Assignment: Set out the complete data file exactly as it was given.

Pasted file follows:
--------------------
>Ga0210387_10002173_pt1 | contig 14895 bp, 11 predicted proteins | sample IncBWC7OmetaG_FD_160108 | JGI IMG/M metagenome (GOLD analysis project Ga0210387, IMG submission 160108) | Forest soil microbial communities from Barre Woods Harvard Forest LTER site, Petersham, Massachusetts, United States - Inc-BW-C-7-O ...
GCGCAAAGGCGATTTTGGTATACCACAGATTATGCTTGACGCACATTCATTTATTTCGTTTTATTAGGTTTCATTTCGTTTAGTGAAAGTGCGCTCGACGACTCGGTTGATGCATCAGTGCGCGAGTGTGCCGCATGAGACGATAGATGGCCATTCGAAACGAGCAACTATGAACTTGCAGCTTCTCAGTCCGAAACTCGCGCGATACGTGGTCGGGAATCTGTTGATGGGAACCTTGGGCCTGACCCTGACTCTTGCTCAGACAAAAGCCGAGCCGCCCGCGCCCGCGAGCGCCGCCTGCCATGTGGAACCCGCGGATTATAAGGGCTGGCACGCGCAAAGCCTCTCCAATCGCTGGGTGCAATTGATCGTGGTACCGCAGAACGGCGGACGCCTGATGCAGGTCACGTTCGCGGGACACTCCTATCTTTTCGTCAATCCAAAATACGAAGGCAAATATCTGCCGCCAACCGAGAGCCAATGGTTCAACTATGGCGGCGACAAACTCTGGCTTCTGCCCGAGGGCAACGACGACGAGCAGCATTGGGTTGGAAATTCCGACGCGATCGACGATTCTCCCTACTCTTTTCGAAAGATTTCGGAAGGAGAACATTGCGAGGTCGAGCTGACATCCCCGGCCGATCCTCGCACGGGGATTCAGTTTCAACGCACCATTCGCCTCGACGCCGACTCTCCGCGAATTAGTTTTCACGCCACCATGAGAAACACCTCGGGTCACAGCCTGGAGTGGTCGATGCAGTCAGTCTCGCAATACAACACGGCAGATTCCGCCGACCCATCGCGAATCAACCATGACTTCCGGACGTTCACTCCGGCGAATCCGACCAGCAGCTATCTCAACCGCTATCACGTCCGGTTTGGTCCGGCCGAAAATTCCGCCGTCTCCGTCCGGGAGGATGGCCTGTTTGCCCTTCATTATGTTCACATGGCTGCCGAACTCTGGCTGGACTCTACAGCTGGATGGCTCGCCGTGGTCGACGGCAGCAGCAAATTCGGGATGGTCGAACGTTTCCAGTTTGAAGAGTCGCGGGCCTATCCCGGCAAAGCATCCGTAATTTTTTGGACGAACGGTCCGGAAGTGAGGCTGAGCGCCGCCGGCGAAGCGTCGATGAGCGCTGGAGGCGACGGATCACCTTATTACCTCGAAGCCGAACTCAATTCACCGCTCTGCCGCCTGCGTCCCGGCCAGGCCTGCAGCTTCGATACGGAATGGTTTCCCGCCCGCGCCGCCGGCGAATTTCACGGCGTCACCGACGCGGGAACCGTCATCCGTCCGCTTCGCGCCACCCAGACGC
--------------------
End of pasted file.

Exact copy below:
>Ga0210387_10002173_pt1 | contig 14895 bp, 11 predicted proteins | sample IncBWC7OmetaG_FD_160108 | JGI IMG/M metagenome (GOLD analysis project Ga0210387, IMG submission 160108) | Forest soil microbial communities from Barre Woods Harvard Forest LTER site, Petersham, Massachusetts, United States - Inc-BW-C-7-O ...
GCGCAAAGGCGATTTTGGTATACCACAGATTATGCTTGACGCACATTCATTTATTTCGTTTTATTAGGTTTCATTTCGTTTAGTGAAAGTGCGCTCGACGACTCGGTTGATGCATCAGTGCGCGAGTGTGCCGCATGAGACGATAGATGGCCATTCGAAACGAGCAACTATGAACTTGCAGCTTCTCAGTCCGAAACTCGCGCGATACGTGGTCGGGAATCTGTTGATGGGAACCTTGGGCCTGACCCTGACTCTTGCTCAGACAAAAGCCGAGCCGCCCGCGCCCGCGAGCGCCGCCTGCCATGTGGAACCCGCGGATTATAAGGGCTGGCACGCGCAAAGCCTCTCCAATCGCTGGGTGCAATTGATCGTGGTACCGCAGAACGGCGGACGCCTGATGCAGGTCACGTTCGCGGGACACTCCTATCTTTTCGTCAATCCAAAATACGAAGGCAAATATCTGCCGCCAACCGAGAGCCAATGGTTCAACTATGGCGGCGACAAACTCTGGCTTCTGCCCGAGGGCAACGACGACGAGCAGCATTGGGTTGGAAATTCCGACGCGATCGACGATTCTCCCTACTCTTTTCGAAAGATTTCGGAAGGAGAACATTGCGAGGTCGAGCTGACATCCCCGGCCGATCCTCGCACGGGGATTCAGTTTCAACGCACCATTCGCCTCGACGCCGACTCTCCGCGAATTAGTTTTCACGCCACCATGAGAAACACCTCGGGTCACAGCCTGGAGTGGTCGATGCAGTCAGTCTCGCAATACAACACGGCAGATTCCGCCGACCCATCGCGAATCAACCATGACTTCCGGACGTTCACTCCGGCGAATCCGACCAGCAGCTATCTCAACCGCTATCACGTCCGGTTTGGTCCGGCCGAAAATTCCGCCGTCTCCGTCCGGGAGGATGGCCTGTTTGCCCTTCATTATGTTCACATGGCTGCCGAACTCTGGCTGGACTCTACAGCTGGATGGCTCGCCGTGGTCGACGGCAGCAGCAAATTCGGGATGGTCGAACGTTTCCAGTTTGAAGAGTCGCGGGCCTATCCCGGCAAAGCATCCGTAATTTTTTGGACGAACGGTCCGGAAGTGAGGCTGAGCGCCGCCGGCGAAGCGTCGATGAGCGCTGGAGGCGACGGATCACCTTATTACCTCGAAGCCGAACTCAATTCACCGCTCTGCCGCCTGCGTCCCGGCCAGGCCTGCAGCTTCGATACGGAATGGTTTCCCGCCCGCGCCGCCGGCGAATTTCACGGCGTCACCGACGCGGGAACCGTCATCCGTCCGCTTCGCGCCACCCAGACGC